Joel Blunt

Where are you from?

I am originally from the Chicago suburbs.


What brought you to Chicago?

I originally came to Chicago in November of 2016. I had moved back to the Chicago suburbs from Grand Rapids after my younger sister died in May 2016 of a heroin overdose. This happened right after my youngest brother was found on the street with a traumatic brain injury. He regained consciousness, but his memory never came back, and he had other issues as well. I came back to help but didn’t allow myself space to grief. I stopped feeling anything beyond weariness and was unnerved at the lack of hope or joy in my life, and realised I wasn’t in a sustainable emotional state. So when one of my best friends suggested I move in with her ex, who lived in Albany Park, I sent him a message and ended up moving here.


What do you find challenging about living here?

The pace of life and the overarching competition. Everyone is striving to be “successful”. Whether it’s career, educational, image, or money. It's probably an inevitable part of living in any city. I like to think I have succeeded in opting out of the competition in most ways, but I still feel the pressure, and probably haven’t succeeded in opting out as much as I think I have.

Why do you love it?

Community. I’ve built a strong community here pretty quickly. I’m blessed in that way. Chicago is also a place of opportunity (for people like me anyway) The pace of change here is exhilarating. The city has changed so much in the last ten years and I’m excited to see where it’s going; and hopefully being a part of that change in a positive way, and encouraging that change to benefit the whole city. Not just the north side.

Why do you stay?

Like the conditions that literally prevent my leaving? My job. My kind of role only exists here and NYC and fuck the east coast. That being said: This is my home. I love Chicago. I grew up in the suburbs and started hanging around the city fairly often in high school. I have the flag tattooed on my forearm. There’s something magical about this place. It represents the best of the Midwest. It's a place where people still retain midwestern values of loyalty and honesty, but a place of ambition and pride which can accomplish anything it sets its mind on.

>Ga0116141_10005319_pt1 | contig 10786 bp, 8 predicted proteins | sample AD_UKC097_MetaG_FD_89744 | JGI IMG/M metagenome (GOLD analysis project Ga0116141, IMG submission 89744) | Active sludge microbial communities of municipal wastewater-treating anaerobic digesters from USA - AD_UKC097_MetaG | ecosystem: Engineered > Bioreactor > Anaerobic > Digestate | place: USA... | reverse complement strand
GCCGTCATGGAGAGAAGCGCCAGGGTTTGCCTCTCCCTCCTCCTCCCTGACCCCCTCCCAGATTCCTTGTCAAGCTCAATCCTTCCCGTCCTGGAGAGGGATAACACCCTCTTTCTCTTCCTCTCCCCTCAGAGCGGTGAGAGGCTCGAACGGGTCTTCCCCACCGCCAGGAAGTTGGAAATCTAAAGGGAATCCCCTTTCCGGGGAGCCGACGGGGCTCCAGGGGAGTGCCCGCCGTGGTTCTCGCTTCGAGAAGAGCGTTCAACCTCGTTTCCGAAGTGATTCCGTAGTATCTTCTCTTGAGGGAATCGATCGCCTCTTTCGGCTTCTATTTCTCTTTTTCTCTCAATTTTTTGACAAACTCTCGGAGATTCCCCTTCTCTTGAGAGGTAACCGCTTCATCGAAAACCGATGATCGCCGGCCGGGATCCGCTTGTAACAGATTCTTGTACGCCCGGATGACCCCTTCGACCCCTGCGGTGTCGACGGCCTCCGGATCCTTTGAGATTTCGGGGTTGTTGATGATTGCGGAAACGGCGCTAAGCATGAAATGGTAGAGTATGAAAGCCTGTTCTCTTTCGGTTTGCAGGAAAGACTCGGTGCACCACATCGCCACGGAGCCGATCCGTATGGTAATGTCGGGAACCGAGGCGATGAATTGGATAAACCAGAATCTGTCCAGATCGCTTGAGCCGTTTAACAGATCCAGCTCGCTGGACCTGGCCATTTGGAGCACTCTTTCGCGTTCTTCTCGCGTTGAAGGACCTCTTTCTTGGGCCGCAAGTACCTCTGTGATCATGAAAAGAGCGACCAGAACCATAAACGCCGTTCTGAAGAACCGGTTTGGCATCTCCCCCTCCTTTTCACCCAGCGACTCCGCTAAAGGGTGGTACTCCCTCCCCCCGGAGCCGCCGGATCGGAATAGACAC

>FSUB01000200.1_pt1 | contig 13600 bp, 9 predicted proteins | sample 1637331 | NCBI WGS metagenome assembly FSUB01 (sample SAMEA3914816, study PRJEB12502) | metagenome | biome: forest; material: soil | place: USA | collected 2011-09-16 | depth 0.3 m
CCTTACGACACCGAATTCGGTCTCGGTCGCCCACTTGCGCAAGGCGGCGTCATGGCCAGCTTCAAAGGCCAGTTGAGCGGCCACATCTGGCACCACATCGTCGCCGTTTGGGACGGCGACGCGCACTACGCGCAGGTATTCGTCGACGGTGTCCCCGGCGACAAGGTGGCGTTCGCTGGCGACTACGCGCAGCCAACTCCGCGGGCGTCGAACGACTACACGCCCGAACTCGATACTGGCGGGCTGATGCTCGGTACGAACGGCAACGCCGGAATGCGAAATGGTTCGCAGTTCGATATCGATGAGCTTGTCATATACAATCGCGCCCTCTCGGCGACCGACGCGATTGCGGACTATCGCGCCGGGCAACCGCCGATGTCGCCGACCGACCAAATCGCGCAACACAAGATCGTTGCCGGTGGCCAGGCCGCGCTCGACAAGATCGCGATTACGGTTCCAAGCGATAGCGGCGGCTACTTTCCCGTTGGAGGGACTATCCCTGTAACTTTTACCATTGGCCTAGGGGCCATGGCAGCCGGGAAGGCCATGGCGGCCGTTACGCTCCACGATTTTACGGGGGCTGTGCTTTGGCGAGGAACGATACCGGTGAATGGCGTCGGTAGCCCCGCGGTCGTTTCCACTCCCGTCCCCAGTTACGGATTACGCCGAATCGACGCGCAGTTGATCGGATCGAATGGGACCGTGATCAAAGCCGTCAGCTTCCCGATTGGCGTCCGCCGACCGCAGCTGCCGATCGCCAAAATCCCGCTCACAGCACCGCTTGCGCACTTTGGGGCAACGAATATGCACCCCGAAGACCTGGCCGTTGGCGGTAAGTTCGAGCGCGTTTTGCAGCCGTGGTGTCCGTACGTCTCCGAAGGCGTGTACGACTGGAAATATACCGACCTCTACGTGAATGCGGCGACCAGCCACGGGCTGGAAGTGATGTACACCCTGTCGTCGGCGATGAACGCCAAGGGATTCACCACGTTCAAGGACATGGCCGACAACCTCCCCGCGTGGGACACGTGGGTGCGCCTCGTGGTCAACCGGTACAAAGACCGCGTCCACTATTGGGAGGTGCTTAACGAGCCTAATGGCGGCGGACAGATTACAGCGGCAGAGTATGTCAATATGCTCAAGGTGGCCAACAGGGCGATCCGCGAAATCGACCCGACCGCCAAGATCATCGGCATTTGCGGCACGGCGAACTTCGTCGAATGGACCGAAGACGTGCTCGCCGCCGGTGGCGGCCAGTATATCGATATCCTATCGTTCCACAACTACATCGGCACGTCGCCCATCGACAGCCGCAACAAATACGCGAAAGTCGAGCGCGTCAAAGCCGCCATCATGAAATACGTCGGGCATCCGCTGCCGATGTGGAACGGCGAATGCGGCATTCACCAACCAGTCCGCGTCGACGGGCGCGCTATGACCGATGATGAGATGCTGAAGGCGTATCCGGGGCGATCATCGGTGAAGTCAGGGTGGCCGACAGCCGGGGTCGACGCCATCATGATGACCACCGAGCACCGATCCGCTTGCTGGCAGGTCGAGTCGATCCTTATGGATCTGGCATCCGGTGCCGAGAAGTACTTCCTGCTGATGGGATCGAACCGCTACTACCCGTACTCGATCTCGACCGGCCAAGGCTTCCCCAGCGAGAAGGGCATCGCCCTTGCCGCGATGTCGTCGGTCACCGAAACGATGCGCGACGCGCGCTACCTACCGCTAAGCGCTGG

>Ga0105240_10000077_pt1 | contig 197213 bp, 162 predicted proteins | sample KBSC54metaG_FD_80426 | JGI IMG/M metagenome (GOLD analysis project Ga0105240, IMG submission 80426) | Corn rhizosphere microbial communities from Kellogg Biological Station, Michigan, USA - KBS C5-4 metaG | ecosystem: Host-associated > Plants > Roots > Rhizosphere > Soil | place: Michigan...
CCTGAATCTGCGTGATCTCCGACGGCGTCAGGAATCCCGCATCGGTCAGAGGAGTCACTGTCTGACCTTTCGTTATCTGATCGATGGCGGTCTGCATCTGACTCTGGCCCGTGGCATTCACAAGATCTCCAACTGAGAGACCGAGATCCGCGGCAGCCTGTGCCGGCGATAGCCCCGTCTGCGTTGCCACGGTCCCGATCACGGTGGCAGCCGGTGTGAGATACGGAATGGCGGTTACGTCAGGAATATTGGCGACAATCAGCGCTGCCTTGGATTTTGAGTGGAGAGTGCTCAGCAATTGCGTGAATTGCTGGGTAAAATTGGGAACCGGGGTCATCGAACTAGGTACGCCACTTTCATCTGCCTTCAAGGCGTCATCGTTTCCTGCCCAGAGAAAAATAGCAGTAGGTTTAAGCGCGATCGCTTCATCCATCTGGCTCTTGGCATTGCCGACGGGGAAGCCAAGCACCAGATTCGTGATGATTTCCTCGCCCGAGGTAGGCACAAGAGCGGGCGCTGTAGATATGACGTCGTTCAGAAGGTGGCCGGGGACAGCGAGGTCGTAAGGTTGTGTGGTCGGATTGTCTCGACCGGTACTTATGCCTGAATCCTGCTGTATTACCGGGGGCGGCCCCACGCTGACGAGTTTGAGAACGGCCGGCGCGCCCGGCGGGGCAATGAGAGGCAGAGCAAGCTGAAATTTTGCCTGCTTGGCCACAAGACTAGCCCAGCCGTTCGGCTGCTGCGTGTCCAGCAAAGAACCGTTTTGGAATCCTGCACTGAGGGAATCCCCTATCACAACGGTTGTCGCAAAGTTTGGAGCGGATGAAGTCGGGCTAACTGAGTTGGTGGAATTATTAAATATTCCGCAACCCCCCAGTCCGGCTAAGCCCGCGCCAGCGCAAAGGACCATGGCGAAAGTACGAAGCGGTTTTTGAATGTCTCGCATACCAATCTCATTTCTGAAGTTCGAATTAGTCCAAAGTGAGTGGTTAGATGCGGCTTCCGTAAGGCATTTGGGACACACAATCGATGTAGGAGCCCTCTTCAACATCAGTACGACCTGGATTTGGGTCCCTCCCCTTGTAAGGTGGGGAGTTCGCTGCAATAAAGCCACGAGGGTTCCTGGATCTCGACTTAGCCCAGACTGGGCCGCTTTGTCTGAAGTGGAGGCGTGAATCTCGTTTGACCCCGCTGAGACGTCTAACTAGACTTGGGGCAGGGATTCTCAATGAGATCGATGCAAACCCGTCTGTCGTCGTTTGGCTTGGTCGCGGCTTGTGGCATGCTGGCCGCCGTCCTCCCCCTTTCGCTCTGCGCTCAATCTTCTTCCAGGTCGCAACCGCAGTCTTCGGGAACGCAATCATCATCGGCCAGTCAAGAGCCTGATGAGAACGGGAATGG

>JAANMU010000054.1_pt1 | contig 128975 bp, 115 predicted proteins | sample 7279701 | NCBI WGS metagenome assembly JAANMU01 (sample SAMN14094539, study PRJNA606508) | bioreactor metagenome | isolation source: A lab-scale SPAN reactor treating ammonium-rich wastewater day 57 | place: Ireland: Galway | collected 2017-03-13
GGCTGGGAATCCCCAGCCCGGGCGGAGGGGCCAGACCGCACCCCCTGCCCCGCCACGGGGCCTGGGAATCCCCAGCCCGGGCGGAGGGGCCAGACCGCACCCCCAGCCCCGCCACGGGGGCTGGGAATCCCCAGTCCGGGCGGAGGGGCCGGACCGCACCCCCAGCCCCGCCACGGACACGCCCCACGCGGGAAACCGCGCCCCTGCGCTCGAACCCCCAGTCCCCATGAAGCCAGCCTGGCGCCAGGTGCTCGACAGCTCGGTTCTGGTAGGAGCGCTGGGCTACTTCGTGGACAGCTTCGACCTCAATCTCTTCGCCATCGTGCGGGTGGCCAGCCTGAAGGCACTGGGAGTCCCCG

How has community affected your time here?

I honestly don’t know how my life would have turned out if I had stayed in the suburbs. It was not healthy, I felt like I had to support everyone emotionally, and had nowhere to turn too. My community here has saved my life. My roommates over the last three years have been phenomenal examples of how to be a good human. My Gospel Community on the south side has been incredibly life-giving and really held me accountable to living a moral life and just not being an asshole.

Can you speak into the creativity found in the Chicago community? How does it inspire you?

I may be the least artistic person on the planet, But Chicago is so diverse. There’s so many different, brilliant minds here that constantly challenge my perspective in a way that probably wouldn’t happen in a smaller city.

When do you feel most empowered and comfortable in your own skin?

Alone. I don’t really like people in the abstract. Which sounds horrible. But I always assume everyone has some kind of end game that may not be wholly altruistic. “Hell is other people.”

Has living in the city affected your style and the way you approach what you purchase and invest in? If so, how?

No.

How has Chicago affected your worldview, if at all?

I’ve learned that trying to be the best at your field or passion is misguided. Everyone is striving to be “successful”, and in the end, the most successful people I’ve met are usually not great on a personal level. I think I now see true success as just not being a garbage human.

Do you have an experience or a specific encounter here that has moved you that you’d be up for sharing?

I was not a Christian when I moved to Chicago. I was raised that way but I blamed God for the shit in my life and really didn’t want anything to do with him. I thought it was pretty clear that he didn’t care about us. My roommate encouraged me to visit Missio, so I went, and there was a sermon on the beatitudes and it talked about grief and how God cared for us. I prayed for the first time in years. I asked God why he let my sister die, why my brother lost his memory, and why I had to deal with so much garbage. I instantly felt this overwhelming sensation of God being with me. I felt his grief. And that he loved my family. It was the most real moment of my life so far. I’m still angry with God, and with people and the world for that matter, but I’ve never doubted since that he cares.